By Joseph Harkins
BREMEN, Ga. -- For years, residents in west Georgia have been living on a prayer before the start of local high school football games.
“I was sort of flabbergasted when I got the phone call,” said Pastor Mason Bush, of the Providence Baptist Church, who has led the local pre-game prayer for the past 15 years, appealing to country, freedom and the safety of student-athletes in each invocation
Mason was told that he would no longer be the team chaplain for the Haralson County High School Rebels nor would there be any pre-game prayers during the football season. Rather than answer to anticipated lawsuits, the school district instead decided to pull the plug on prayer and succumb to charges from a Wisconsin-based watchdog organization that cited constitutional violations in a letter to the superintendent.
Not ready to fumble away their pregame ritual, some residents have decided to make a statement in favor of prayer when the Rebels play their first game of the season tonight.
A crowd of more than 3,000 residents is expected to join in lawful prayer before the game, despite the school district’s decision and the complaint of a single Harlan resident who alerted the Freedom From Religion Foundation of the alleged misuse of separation of church and state laws.
Upset county residents said they will not back down.
“Can the minority rule what we do in this country now,” said Dan Pope, a resident of Harlan County. “It’s a slow chipping away. All of our freedoms are slowly being chipped away.”
Local store owners Greg and Deanne Wilson are making and selling t-shirts that claim, "Proud to be a Rebel – I still pray," along with a reference to Bible verse James 5:16 on a football helmet.
Greg Wilson said, “It’s the first thing when they (shoppers) come in. Where’s the prayer service. We want the prayer service.”
Deanne Wilson is also urging residents to attend the service.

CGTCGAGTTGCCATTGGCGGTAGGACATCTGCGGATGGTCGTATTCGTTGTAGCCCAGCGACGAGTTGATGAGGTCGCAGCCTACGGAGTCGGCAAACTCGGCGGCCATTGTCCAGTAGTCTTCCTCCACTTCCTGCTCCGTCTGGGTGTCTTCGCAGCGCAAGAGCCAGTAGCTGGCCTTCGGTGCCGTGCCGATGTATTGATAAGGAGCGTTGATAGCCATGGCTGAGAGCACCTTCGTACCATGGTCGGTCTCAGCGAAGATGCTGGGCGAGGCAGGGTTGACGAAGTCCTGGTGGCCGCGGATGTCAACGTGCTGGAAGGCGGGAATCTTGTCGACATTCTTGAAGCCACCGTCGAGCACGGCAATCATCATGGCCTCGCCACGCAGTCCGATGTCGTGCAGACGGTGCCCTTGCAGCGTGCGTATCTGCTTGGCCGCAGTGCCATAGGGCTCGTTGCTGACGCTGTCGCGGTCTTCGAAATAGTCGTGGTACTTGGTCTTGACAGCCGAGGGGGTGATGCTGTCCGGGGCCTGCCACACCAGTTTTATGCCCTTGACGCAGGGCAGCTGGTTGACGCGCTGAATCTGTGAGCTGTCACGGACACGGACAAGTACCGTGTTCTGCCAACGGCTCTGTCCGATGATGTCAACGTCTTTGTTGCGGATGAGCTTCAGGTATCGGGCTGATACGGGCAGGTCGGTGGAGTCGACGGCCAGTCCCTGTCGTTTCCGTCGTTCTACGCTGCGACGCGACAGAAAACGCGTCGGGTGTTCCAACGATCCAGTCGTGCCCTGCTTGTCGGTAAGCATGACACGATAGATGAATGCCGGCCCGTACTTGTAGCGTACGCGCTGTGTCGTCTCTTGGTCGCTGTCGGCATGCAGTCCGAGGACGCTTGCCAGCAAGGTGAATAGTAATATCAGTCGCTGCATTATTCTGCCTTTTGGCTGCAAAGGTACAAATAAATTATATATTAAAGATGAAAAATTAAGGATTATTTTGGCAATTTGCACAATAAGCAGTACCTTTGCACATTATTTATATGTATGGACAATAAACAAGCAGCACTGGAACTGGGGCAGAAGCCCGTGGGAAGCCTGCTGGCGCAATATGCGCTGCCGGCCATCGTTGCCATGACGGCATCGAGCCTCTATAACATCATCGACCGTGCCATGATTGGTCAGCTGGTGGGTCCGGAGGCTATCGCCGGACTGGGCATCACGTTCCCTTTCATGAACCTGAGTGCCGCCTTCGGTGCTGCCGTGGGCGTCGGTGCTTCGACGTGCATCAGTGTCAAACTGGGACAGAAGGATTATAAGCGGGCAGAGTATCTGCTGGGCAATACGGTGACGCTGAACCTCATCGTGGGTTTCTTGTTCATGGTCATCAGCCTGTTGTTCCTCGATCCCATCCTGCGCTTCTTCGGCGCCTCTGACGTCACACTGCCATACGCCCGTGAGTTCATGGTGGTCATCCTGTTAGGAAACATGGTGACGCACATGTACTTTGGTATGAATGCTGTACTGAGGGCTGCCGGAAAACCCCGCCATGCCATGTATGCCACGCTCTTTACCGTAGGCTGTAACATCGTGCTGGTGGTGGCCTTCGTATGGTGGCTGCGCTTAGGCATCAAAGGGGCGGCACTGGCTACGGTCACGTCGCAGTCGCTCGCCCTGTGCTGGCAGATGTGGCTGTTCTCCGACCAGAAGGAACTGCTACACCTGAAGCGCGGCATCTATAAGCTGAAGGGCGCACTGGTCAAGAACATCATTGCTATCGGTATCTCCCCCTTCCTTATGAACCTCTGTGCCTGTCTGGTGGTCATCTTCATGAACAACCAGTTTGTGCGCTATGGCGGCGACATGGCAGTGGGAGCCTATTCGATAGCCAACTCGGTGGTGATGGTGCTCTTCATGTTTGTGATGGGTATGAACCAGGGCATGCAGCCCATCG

"Prayer has never hurt anyone,” she said. “If you don't want to pray, don't bow your head."
Brett Stanton, Haralson County's superintendent of schools, released a statement, which said, "Personally, it saddens me since my faith is a very important part of my life. However, from a professional standpoint, as superintendent of Haralson County schools, I have a responsibility to protect the school system from litigation."
Last month, Ridgeland High School in Rossville, Ga., came under attack from The Freedom From Religion Foundation, which accused football coach Mark Mariakis of leading the team in prayers and driving players to prepared meals at churches before games. Immediately, thousands threw their support to Mariakis in social media, emails, calls and in-person.
The school sent back a lengthy rebuttal, and a Facebook page has been created in support of the coach.
In the last year, Tennessee, Mississippi, Alabama and Virginia have all passed measures authorizing student-initiated, student-led prayers. The states said those laws conform with a 1992 Supreme Court ruling, and a subsequent decision in another case by a federal appeals court in Texas, allowing some forms of voluntary, student-initiated prayer. But all those statutes are being contested in the courts.